As the director of the Singapore Health Services’s artificial intelligence department, Daniel Ting believes that the future of medicine is with technology that drastically improves patient care. Using artificial intelligence (A.I.) and deep learning, routine ocular procedures like eye scans are exponentially enhanced; along with the adoption of blockchain in Ting’s practice that safeguard the privacy of patients, he constantly shares his expertise on various international committees with his latest imaging algorithm being licensed to more than 20 countries.
Tatler Singapore finds out, over a glass of Johnnie Walker Blue Label, just how important disruption is when it comes to the medicines of tomorrow.
How important is tradition to you?
Daniel Ting (DT): It’s incredibly personal for me. Tradition helps shape the culture and identity of people and society. It defines our past, present and future. With tradition, we can have a sense of belonging with a group of people that share our core values, morals and ethics. With these values, like-minded people work better together, they are kinder and more helpful. Sometimes, tradition can also give you inner peace and self-acceptance.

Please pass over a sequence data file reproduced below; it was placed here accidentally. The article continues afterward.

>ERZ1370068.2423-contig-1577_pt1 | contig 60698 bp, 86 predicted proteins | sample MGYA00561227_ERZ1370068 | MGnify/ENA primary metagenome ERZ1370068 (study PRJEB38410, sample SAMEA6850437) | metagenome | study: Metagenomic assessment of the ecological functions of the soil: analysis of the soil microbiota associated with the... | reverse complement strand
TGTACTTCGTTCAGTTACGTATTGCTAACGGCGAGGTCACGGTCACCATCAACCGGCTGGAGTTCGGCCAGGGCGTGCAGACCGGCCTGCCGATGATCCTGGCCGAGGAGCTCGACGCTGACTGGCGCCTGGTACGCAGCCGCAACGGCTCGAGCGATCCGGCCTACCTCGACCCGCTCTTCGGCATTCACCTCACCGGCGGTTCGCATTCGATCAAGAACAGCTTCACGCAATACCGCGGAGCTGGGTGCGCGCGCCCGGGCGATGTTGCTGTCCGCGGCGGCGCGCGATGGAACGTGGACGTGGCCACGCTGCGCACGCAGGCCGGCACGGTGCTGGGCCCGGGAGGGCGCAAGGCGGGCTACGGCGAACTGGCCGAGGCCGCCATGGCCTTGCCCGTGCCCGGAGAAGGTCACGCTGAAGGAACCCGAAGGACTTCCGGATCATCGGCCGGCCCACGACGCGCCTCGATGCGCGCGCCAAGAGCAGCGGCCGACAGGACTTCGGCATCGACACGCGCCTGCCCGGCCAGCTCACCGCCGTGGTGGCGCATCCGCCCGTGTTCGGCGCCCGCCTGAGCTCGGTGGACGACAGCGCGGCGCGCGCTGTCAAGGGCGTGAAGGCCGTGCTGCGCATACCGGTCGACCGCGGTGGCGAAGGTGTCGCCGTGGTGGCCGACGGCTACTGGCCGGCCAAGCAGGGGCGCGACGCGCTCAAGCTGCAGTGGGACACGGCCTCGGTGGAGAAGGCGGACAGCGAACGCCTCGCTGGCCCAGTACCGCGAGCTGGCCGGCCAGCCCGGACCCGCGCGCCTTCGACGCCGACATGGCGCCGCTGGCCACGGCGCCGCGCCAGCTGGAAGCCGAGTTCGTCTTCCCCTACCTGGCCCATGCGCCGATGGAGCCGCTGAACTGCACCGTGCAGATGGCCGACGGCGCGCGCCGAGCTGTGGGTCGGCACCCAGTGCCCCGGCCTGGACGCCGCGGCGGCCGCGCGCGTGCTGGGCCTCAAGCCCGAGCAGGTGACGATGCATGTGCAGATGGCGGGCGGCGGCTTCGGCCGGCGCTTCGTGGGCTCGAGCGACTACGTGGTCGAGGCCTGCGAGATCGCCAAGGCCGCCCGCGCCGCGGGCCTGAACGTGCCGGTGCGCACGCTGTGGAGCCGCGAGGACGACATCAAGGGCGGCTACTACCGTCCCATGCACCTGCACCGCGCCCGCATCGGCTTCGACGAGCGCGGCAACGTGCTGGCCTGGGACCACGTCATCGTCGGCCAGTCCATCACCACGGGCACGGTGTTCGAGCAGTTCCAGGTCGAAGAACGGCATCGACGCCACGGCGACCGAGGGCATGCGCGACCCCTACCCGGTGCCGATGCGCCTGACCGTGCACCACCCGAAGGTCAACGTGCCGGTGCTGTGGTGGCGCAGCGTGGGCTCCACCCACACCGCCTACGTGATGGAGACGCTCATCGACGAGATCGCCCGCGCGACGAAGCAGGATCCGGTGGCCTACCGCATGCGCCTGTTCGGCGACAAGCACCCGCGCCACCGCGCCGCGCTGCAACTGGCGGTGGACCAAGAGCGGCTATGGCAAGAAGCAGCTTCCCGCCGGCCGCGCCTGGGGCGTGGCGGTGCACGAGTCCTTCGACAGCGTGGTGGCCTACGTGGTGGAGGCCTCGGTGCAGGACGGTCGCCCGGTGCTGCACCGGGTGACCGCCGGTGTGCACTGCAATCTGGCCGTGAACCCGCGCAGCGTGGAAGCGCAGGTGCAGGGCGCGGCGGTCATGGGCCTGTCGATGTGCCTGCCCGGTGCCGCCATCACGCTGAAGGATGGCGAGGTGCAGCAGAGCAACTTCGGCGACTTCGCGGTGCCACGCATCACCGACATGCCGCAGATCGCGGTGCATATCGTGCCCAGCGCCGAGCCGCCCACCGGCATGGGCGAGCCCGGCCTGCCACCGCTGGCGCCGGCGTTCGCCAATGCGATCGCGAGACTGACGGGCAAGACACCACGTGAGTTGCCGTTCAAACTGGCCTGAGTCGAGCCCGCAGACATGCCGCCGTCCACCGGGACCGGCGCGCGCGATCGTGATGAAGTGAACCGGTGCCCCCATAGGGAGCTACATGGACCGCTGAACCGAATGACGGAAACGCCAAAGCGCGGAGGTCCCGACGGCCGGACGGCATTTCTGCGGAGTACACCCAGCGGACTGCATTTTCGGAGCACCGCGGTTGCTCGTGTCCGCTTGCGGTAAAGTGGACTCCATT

I also enjoy a lot of Chinese teachings and history. Chinese New Year is my favourite holiday as I get to experience the thrill of firecrackers and red packets with family and friends all dressed up. These features define some of the Chinese tradition that I am extremely proud of.
How do you define success?
DT: Success, to me, is always making a difference in other people’s lives. At work, I wear several hats. Clinically, I am a retinal surgeon who operates on complex cataract and retina patients. I still remember operating on an elderly patient with extremely dense cataract. She told me that the next day after her surgery, for the first time in three years, she was watching the telly. So, this to me, is a success—restoring one’s sight and allowing them to increase the quality of their life.
Innovation-wise, I am currently driving many A.I. innovation projects at the Singapore National Eye Centre and SingHealth. In SingHealth, we have about 30,000 staff, and also serve about 50 to 60 per cent of the Singaporean population. To date, we have developed quite a few A.I. systems to detect the major blinding conditions, including diabetic retinopathy, glaucoma suspect, age-related macular degeneration and myopic macular degeneration that account for a billion of the population worldwide. This is a Singapore-grown A.I. technology that could potentially change the lives of many patients by helping them to see better. This, to me, is another form of success: Harnessing the power of A.I. to improve someone’s vision.
At home, I have a duty to play as husband and father. My wife, Celene, is an obstetric and gynaecological specialist at the KKH hospital. We have a five year-old son, Aiden, who is now in K1, and I also have a second one in tow who is due in two months. Both my wife and I have incredibly busy medical routines, but we will always make sure that we spend enough time with Aiden on the weekdays and weekends. Our benchmarks for success for our sons will be to see them grow to become people who are kind, hardworking and passionate that contribute back to the society when they are older.